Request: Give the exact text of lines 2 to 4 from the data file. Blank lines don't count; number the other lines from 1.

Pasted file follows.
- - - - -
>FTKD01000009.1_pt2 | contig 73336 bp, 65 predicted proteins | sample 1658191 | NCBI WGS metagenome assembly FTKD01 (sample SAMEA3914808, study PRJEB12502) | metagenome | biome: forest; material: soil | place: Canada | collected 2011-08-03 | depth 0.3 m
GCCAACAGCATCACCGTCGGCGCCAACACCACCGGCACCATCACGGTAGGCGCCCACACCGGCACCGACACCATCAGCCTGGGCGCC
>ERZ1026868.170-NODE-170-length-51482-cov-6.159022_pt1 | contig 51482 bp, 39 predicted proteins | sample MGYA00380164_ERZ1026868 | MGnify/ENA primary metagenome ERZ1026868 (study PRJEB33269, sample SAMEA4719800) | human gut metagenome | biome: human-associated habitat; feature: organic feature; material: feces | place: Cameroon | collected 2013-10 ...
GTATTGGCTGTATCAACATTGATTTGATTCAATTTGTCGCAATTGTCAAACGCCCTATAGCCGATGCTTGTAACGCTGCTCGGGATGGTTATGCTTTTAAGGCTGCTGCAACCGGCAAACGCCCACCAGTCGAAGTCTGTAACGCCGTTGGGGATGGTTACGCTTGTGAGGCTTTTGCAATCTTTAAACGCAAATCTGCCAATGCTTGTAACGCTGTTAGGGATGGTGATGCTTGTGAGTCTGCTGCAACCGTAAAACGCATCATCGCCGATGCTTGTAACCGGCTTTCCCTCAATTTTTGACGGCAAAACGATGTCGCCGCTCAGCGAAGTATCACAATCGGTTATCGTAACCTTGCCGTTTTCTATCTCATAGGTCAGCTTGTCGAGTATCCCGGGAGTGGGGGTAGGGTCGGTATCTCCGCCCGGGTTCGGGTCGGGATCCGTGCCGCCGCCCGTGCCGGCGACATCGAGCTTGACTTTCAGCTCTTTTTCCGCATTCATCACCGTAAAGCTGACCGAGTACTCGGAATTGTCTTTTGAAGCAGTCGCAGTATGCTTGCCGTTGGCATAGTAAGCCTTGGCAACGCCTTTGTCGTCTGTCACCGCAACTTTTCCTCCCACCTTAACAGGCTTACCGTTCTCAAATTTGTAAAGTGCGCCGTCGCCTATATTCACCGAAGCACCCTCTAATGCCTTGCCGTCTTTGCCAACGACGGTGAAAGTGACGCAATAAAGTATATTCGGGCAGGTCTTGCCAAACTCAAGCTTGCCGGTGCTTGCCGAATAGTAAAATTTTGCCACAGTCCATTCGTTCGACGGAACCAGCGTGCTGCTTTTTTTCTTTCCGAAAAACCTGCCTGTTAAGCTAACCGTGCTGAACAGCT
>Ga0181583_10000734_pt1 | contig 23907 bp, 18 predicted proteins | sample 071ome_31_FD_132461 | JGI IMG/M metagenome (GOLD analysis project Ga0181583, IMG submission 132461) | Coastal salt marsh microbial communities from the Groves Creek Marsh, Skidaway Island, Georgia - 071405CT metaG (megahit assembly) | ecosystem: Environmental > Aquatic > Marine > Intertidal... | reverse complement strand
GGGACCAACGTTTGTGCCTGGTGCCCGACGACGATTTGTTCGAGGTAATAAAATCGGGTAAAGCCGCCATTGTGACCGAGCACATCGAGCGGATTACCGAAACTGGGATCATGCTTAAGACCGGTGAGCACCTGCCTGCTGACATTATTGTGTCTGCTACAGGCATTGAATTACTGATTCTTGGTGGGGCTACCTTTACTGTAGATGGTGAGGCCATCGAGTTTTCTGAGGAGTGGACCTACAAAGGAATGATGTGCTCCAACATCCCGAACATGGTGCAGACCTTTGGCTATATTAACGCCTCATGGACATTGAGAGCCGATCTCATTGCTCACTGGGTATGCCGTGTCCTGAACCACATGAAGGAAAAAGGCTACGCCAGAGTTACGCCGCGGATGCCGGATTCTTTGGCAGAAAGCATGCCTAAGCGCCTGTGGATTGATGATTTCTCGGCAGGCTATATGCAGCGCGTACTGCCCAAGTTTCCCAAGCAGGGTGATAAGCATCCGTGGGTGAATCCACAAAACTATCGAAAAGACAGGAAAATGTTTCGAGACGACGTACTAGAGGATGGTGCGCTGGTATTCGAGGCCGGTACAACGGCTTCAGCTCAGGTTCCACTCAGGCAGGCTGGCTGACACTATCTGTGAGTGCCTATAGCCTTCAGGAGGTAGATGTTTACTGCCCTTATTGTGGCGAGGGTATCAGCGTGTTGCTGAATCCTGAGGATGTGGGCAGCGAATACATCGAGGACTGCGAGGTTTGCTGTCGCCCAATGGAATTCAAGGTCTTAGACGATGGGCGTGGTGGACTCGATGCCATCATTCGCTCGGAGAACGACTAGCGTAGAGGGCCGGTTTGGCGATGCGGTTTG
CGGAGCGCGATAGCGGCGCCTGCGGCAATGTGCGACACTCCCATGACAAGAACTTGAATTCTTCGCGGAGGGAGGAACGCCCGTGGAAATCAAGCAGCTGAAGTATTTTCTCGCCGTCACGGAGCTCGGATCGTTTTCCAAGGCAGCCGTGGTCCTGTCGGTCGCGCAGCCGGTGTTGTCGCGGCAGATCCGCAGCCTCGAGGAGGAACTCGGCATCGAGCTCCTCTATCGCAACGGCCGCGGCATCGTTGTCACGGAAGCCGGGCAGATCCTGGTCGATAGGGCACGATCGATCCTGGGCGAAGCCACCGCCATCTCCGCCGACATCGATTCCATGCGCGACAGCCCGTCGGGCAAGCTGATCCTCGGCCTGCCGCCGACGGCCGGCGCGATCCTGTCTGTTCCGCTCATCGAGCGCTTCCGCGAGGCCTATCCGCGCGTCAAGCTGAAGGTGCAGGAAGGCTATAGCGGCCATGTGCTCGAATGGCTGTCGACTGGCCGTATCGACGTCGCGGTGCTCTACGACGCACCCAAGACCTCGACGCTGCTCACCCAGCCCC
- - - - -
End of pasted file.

GCCAACAGCATCACCGTCGGCGCCAACACCACCGGCACCATCACGGTAGGCGCCCACACCGGCACCGACACCATCAGCCTGGGCGCC
>ERZ1026868.170-NODE-170-length-51482-cov-6.159022_pt1 | contig 51482 bp, 39 predicted proteins | sample MGYA00380164_ERZ1026868 | MGnify/ENA primary metagenome ERZ1026868 (study PRJEB33269, sample SAMEA4719800) | human gut metagenome | biome: human-associated habitat; feature: organic feature; material: feces | place: Cameroon | collected 2013-10 ...
GTATTGGCTGTATCAACATTGATTTGATTCAATTTGTCGCAATTGTCAAACGCCCTATAGCCGATGCTTGTAACGCTGCTCGGGATGGTTATGCTTTTAAGGCTGCTGCAACCGGCAAACGCCCACCAGTCGAAGTCTGTAACGCCGTTGGGGATGGTTACGCTTGTGAGGCTTTTGCAATCTTTAAACGCAAATCTGCCAATGCTTGTAACGCTGTTAGGGATGGTGATGCTTGTGAGTCTGCTGCAACCGTAAAACGCATCATCGCCGATGCTTGTAACCGGCTTTCCCTCAATTTTTGACGGCAAAACGATGTCGCCGCTCAGCGAAGTATCACAATCGGTTATCGTAACCTTGCCGTTTTCTATCTCATAGGTCAGCTTGTCGAGTATCCCGGGAGTGGGGGTAGGGTCGGTATCTCCGCCCGGGTTCGGGTCGGGATCCGTGCCGCCGCCCGTGCCGGCGACATCGAGCTTGACTTTCAGCTCTTTTTCCGCATTCATCACCGTAAAGCTGACCGAGTACTCGGAATTGTCTTTTGAAGCAGTCGCAGTATGCTTGCCGTTGGCATAGTAAGCCTTGGCAACGCCTTTGTCGTCTGTCACCGCAACTTTTCCTCCCACCTTAACAGGCTTACCGTTCTCAAATTTGTAAAGTGCGCCGTCGCCTATATTCACCGAAGCACCCTCTAATGCCTTGCCGTCTTTGCCAACGACGGTGAAAGTGACGCAATAAAGTATATTCGGGCAGGTCTTGCCAAACTCAAGCTTGCCGGTGCTTGCCGAATAGTAAAATTTTGCCACAGTCCATTCGTTCGACGGAACCAGCGTGCTGCTTTTTTTCTTTCCGAAAAACCTGCCTGTTAAGCTAACCGTGCTGAACAGCT